Category Archives: Getting out of Debt

Financial Forecasting: Using a Financial Aid Loan Calculator to Strategize your Debt Repayment Plan

Financial Forecasting: Using a Financial Aid Calculator to Look in to your Financial Future - Fun on a Budget Blog

When I was younger, I used to play this weird game in my own mind where I would try to guess exactly what my life would be like in X amount of days or X amount of years. For the most part, this quirky pasttime, which I later dubbed “Future Game”, consisted of me interrupting my typical daydreams (something monumental I’m sure, like contemplating where exactly I should part my hair) to ponder some bigger and more exciting unknowns: Where will I be living? What will I be thinking about? Who will I be with? Will I have met my husband yet—or even weirder, have I met him already and don’t even know it? Will I be in good shape and still have all working body parts? But my favorite question to ask was always this one:

If I could see the future me, how would present me feel?

photo credit: www.moreintelligentlife.com

Clearly, I am not and never will be a world renowned philosopher, but I still think that playing “Future Game” and musing over what is to come is an interesting way to get lost in thought.  As I was playing “Future Game” a few days ago—wait did I give you the impression I quit playing—oh, I’m sorry, I should have made it more obvious that “Future Game” was invented in my younger years and is still going strong!  I know, I know, everyone probably wishes they could hang out with me on the weekends now that the secret is out about how cool and exciting I am 😉 All jokes aside, I recently created a more fact-based variation of “Future Game” that I’m calling “Five Year Financial Future Game” (creative I know).  I  used a Financial Aid Loan Calculator to plug in the numbers for two different debt repayment strategies:

  • STRATEGY ONE: Making only Required Monthly Minimum Payments
  • STRATEGY TWO:  Making Monthly Minimum Payments AND Contributing as much Additional Money as Possible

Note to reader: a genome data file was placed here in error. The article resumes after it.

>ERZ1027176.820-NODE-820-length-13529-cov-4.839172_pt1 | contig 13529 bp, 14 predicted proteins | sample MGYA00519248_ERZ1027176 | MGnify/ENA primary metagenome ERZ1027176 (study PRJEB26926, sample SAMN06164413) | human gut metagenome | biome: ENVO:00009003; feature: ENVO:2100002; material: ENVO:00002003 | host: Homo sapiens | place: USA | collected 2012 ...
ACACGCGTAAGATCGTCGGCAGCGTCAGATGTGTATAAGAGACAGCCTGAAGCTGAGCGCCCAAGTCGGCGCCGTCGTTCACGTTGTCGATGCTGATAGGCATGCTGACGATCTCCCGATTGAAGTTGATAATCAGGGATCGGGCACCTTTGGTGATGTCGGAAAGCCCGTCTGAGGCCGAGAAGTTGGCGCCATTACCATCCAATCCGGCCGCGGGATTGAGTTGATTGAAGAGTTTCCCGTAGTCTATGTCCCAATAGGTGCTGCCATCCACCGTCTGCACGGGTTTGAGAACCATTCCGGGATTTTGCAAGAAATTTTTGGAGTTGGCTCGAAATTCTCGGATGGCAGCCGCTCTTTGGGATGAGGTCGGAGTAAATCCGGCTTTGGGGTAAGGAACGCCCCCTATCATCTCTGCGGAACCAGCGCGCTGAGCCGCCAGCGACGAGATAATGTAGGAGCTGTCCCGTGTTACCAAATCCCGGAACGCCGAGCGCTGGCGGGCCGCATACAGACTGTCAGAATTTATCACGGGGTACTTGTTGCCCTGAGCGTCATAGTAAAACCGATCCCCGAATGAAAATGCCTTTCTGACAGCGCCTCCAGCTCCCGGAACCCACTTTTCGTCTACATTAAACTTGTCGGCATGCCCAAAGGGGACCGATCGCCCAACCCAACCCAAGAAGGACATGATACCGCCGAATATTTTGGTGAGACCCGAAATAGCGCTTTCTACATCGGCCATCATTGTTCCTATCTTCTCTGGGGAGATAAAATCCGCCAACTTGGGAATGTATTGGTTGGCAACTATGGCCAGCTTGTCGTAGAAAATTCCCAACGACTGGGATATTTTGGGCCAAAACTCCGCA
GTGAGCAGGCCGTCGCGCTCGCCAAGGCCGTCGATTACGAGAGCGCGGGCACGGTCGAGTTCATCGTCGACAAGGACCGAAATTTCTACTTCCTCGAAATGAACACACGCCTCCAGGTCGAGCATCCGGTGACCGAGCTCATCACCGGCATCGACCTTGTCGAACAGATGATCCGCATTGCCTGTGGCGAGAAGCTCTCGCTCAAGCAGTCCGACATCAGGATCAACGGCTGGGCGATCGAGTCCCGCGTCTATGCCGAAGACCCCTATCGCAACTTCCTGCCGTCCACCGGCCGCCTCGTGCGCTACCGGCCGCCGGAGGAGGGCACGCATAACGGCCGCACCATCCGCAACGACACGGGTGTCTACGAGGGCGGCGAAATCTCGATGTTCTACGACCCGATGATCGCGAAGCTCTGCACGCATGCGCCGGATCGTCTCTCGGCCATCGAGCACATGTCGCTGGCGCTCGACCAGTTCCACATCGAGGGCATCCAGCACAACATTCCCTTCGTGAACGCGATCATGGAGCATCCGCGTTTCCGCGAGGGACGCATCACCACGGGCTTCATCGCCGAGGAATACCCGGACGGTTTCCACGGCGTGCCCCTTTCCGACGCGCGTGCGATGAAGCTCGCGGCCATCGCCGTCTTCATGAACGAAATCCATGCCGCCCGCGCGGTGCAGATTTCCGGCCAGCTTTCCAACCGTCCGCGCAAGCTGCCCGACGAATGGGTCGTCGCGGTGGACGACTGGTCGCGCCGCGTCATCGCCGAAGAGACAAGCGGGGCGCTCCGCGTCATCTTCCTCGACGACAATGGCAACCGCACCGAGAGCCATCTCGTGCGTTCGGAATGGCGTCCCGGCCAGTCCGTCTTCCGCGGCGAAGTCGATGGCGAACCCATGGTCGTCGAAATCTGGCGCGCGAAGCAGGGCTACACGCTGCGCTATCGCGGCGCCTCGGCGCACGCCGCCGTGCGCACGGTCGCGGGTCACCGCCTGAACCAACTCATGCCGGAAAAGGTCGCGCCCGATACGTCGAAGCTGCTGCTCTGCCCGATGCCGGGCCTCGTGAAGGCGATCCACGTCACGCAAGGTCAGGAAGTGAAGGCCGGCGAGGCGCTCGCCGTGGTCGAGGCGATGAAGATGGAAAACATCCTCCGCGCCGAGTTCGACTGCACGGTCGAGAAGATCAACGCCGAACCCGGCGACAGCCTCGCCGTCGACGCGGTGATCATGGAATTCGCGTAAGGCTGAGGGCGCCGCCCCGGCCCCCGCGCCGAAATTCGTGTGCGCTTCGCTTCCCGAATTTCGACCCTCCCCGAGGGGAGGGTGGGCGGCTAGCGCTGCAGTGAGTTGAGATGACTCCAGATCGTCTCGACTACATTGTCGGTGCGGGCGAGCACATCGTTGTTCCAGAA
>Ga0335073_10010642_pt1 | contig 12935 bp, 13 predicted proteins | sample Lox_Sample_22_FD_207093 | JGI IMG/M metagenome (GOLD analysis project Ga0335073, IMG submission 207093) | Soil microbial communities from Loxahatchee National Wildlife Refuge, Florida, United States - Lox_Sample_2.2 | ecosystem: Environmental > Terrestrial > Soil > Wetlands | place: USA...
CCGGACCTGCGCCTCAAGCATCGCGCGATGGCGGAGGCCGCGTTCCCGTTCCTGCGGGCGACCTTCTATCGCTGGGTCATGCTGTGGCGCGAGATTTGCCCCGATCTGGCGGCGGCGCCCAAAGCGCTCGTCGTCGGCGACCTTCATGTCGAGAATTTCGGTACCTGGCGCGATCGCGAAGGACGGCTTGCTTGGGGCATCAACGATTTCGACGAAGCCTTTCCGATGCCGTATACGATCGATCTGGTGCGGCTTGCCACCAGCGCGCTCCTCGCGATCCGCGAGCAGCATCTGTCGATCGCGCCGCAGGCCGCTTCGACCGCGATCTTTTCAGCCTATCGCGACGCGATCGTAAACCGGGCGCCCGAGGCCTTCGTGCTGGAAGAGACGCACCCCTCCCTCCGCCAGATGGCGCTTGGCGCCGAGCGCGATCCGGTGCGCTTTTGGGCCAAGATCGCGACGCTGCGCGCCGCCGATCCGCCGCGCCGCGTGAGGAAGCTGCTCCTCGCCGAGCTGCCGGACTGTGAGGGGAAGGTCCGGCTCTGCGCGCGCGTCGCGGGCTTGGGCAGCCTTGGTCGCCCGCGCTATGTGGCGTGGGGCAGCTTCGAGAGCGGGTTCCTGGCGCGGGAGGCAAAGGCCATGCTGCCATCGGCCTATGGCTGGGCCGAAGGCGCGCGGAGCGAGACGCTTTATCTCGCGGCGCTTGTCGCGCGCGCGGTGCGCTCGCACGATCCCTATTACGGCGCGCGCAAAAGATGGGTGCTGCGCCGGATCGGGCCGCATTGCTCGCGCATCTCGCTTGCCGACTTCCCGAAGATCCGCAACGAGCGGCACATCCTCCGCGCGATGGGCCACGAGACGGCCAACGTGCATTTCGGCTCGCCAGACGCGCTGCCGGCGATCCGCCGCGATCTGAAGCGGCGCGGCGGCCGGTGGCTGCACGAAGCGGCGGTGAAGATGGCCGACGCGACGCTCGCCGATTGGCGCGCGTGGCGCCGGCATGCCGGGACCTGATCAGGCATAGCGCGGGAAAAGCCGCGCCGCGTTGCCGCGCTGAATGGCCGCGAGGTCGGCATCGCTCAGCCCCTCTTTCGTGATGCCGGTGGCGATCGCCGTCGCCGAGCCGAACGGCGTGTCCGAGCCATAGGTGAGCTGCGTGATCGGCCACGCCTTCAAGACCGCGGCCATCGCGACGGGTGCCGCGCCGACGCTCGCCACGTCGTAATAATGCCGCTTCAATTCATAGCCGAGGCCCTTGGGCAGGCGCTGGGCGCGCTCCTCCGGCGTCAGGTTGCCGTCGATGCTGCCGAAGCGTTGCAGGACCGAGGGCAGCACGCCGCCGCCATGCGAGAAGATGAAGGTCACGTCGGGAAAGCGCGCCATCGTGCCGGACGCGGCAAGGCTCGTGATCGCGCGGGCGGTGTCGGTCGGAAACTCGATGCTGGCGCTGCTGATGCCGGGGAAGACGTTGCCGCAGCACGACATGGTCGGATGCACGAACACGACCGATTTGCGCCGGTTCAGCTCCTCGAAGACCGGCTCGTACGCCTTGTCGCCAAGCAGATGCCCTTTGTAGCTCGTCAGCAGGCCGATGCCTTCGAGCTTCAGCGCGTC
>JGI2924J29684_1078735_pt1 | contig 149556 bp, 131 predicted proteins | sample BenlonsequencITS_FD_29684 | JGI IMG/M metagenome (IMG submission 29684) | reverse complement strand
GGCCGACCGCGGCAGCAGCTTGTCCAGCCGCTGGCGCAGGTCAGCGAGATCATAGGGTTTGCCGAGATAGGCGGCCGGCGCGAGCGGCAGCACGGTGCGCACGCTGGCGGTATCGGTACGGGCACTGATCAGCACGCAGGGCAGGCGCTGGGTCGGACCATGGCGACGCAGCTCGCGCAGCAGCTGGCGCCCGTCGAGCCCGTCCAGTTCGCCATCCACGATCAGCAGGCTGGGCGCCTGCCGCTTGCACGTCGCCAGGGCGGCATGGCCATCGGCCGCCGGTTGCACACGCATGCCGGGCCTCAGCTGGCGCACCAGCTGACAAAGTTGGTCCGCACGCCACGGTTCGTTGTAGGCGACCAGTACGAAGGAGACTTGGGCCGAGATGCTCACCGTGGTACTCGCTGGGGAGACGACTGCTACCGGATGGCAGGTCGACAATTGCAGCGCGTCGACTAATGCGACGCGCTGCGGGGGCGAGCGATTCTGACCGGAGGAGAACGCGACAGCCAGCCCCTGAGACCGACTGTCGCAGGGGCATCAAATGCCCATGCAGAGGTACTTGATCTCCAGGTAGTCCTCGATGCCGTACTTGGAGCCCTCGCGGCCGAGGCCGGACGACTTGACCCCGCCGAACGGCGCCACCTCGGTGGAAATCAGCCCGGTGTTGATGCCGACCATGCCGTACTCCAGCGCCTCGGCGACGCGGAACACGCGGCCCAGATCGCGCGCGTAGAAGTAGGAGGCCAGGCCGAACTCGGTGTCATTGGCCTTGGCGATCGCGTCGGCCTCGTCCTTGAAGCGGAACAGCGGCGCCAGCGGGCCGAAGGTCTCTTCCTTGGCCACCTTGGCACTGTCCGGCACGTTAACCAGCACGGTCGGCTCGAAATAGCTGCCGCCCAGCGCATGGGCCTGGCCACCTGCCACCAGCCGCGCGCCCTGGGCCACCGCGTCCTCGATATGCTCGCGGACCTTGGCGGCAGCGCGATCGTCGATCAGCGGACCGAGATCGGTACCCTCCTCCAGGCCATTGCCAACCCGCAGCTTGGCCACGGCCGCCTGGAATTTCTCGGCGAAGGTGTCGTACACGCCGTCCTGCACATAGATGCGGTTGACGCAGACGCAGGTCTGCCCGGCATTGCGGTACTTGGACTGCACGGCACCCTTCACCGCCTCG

If you are having any second thoughts—or no thoughts at all—about putting extra money towards your debt, then I suggest you play “Five Year Financial Future Game” too. The results were MUCH more DRAMATIC than I had anticipated. Here is what I found:

Making only Minimum Payments on my Debt for the next 5 years results in…

Me making minimal financial gains. If this is the route I choose to take, five years from today I will still be putting $616.59 towards my student loan debt every month. My total debt numbers will be lower, but essentially nothing else will have changed because I will still be 2.7 years away from escaping my biggest financial burden. Even worse, when it is all said and done, I will have paid over $12,000 in interest alone! That is nearly 1/3 of the total debt I owe. Ouch!!

Financial Foreasting: Using a Loan Calculator to Determine where you will be Financially 5 years from Today.

Financial Forewarning: Minimum Payments will only take you so far…You get what you give.

Paying as much Money as I can towards my debt over the next FIVE 1.5 years results in…

Me only being in debt for 1.5 more years! That is no joke, folks. By putting more than 50% of my income towards paying off my debt, five years from now my debt-paying days will be 3.5 years behind me, and I will have paid just $2,700 in interest (that is only 6% of my total debt).  In comparison to using the strategy of scraping by on minimum payments, paying off my debt faster will provide me with an additional 3.5 years to do whatever with the money that would have otherwise been going towards loan payments, and I will save $10,000 in interest alone! Retirement savings, vacations, home buying, college funds–you name it, and I have the extra funds to work towards it. Yes, please.

Financial Forecasting: Using a Financial Aid Calculator to Look in to your Financial Future - Fun on a Budget Blog

Playing the “Five Year Financial Future Game” helped me discover that when it comes to paying off debt, a lot can happen in just 5 years. If I work a little bit harder, spend a little lot less, and pay attention to where my money is going right now, I could be debt free before potential BIGGER expenses and limitations (ex: children, mortgage, etc.) have a more significant impact on my life. Using the Financial Aid Loan Calculator makes the “game” a reality and allowed me to see accurate financial forecasts for each debt repayment strategy. After seeing the major effect that today’s actions have on my financial future, “present me” just can’t stomach the thought of choosing some instant gratification over long-term success and comfort.  How could I crunch these numbers and not buckle down sooner rather than later?!?!

Actually doing the math and facing reality can be so eye-opening. Did you use the Financial Aid Loan Calculator to play the “FIVE Year Financial Future Game”? Does looking at your Financial Forecast have an impact on how you are choosing to pay back your debts now, and what is the main factor in how you have decided to eliminate debt?